How do I cook a sirloin cap?

63
15
Joined Jun 27, 2017
Thought about buying a whole sirloin cap in tact because I keep seeing brazilian videos on youtube saying it's really good. I don't know how I should cook it, I guess I want to make sure I cook the fat so the juices get into the meat? That's kind of the whole point of buying the thing whole right? So should I throw it in a cast iron and cook the fat then throw it into the oven?
 
2,238
516
Joined Feb 17, 2010
I would grill it medium rare, simply seasoned with salt, pepper and granulated garlic. Let it rest before carving.
Have you ever cooked a tri tip? Treat it similarly.
 
2,838
644
Joined Jan 4, 2011
OK ... So I've never done a "sirloin cap" ... I have however ... done many "rib caps" ... the crescent of a rib-eye roast. I'll tell you how I do those and maybe you can use that and go from there.

I start out with a rib-eye roast of +/- 10 inches +/- 3lbs. I gently peal off the crescent. The big roundish part let I cut into "saratoga" steaks for another time. After cooking, taking in for shrinkage, I want four 2-inch slices. I lay it out flat and gently, with the back of a spot, remove excess loose fat; not at all the good stuff holding the meat together. I then paint it with a thin layer of extra-soft room-temp unsalted butter whipped w/ woosty-sauce. I then sprinkle in my favorite steak seasonings. I roll it back up as evenly as possible and gently tie it up w/ kitchen string. I use a wok w/ peanut oil and sear a nice crust on the entire roll. LOL. This does not at all cook the meat, just browns it up nicely. I let it cool then paint and season the outside like I did inside. That goes on a raised rack and into a 400*-450* oven for +/- 12-15 minutes, sometimes more sometimes less, until about 130-135 degrees internal. The rib cap has a soft texture, and while very tender when cooked rare, it lacks “body”. That may seem long, but I want it closer to medium than rare. After cooking is the mandatory rest of 10-minutes. It is very rich. Nobody ever complains.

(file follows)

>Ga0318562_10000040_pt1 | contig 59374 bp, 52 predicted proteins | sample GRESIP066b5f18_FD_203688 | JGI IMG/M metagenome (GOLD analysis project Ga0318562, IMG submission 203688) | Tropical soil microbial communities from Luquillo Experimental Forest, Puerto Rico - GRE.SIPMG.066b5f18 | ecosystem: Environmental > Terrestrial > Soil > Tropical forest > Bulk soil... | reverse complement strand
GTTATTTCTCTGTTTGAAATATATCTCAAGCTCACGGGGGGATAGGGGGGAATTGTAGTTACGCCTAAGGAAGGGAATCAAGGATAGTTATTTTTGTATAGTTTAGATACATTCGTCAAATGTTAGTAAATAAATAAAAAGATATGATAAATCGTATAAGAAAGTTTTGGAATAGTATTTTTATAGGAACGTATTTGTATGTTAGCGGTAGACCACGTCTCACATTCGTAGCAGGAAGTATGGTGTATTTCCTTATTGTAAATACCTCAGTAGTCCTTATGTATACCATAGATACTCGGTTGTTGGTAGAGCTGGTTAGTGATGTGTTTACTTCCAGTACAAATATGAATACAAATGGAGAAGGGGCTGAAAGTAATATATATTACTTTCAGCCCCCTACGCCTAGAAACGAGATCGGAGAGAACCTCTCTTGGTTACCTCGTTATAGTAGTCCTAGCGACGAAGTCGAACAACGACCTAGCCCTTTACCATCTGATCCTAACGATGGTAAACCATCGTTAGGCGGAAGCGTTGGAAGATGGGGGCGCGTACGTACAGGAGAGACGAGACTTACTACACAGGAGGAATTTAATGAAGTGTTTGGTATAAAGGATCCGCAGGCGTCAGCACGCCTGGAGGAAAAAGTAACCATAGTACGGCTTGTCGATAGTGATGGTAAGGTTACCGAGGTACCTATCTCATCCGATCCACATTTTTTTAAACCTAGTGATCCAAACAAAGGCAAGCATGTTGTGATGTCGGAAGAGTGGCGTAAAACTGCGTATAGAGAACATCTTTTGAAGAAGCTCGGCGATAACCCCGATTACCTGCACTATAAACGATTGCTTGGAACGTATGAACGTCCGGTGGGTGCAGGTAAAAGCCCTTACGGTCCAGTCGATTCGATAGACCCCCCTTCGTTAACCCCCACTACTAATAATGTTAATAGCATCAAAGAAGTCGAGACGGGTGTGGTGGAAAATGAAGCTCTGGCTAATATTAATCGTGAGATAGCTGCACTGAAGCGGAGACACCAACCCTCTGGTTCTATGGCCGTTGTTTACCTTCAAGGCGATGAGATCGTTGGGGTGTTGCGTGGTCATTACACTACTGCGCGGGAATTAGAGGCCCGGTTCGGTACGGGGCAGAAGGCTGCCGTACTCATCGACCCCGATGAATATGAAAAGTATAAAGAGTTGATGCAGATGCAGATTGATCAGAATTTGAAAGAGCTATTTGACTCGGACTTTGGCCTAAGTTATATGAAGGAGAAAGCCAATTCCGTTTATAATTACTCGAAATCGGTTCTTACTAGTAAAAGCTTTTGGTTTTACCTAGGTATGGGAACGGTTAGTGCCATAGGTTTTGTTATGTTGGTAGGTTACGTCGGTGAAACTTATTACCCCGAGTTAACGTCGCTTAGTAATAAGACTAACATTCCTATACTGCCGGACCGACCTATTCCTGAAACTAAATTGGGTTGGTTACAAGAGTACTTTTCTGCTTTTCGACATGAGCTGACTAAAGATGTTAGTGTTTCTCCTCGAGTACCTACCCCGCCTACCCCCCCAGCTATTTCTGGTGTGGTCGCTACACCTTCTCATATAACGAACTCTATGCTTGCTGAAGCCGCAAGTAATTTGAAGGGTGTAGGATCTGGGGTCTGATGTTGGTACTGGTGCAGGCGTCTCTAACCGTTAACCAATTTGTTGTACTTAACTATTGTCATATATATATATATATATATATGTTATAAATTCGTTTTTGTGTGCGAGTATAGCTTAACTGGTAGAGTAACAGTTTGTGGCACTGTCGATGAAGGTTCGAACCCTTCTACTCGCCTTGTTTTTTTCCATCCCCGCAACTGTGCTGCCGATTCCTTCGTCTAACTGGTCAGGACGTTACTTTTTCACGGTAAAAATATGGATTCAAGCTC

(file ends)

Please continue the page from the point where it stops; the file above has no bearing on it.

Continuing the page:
This is a pic of the first rib-cap I had. NO ... I did not make this one, I bought it. ... $120/3lbs. YES ... $40/lb.
ribcap425x351_3_1.png
That was my first experience. NO ... I don't buy them any more. I'm a Chef for criminal sakes. I hope this helps.


"We work in kitchens ... It ain'te rocket surgery.".
 
2,838
644
Joined Jan 4, 2011
I was typing while chefbuba was posting. I guess I missed the "steak boat" for this trip. ... DUH.
 
Last edited:
658
276
Joined Sep 26, 2017
I've been eating sirloin caps almost daily for weeks now (bought too much when they were on sale).

I like it best cut into steaks and cook like a steak.

Whole-roasting it is fine, but the taste cannot compare to a rib roast.
 
2,619
230
Joined Mar 21, 2008
I like to toss them in the smoker, smoke to 135 internal, let rest, thin cut for french dip sandwiches. Good eats!
 

dogfood

Banned
27
9
Joined Mar 3, 2018
In "kanada", we have different names for cuts of meats.
Bought a $54 CDN (~5 bucks US? ;-) ) beef "tenderloin" today
Cut into ~3/4" steaks, semi freeze & vac packed (foodsaver) in twos (9x2)
With leftover red meat & the good fat - ground coarsely (twice) & made 5 nice burger patties (also freezing) for later.
Extra scrappies roasted with shallots & red wine (still roasting) for nice stock.
Tenderloin can be cheap if you care to break it down yourself.
tenderloins cut.jpg
 
2,481
1,095
Joined Jan 8, 2010
Agree with the different names. Makes it difficult :confused:
The piece of meat shown in Chef Buba's post looks like what we call here Rump steak,
Generally we slice it and cook as steaks. Preferably on the charcoal grill.
Cooking it on the bbq on low temp should also come out great (like Mary B suggests).
I also cube at times and use as satay or kebab
 

Latest posts

Top Bottom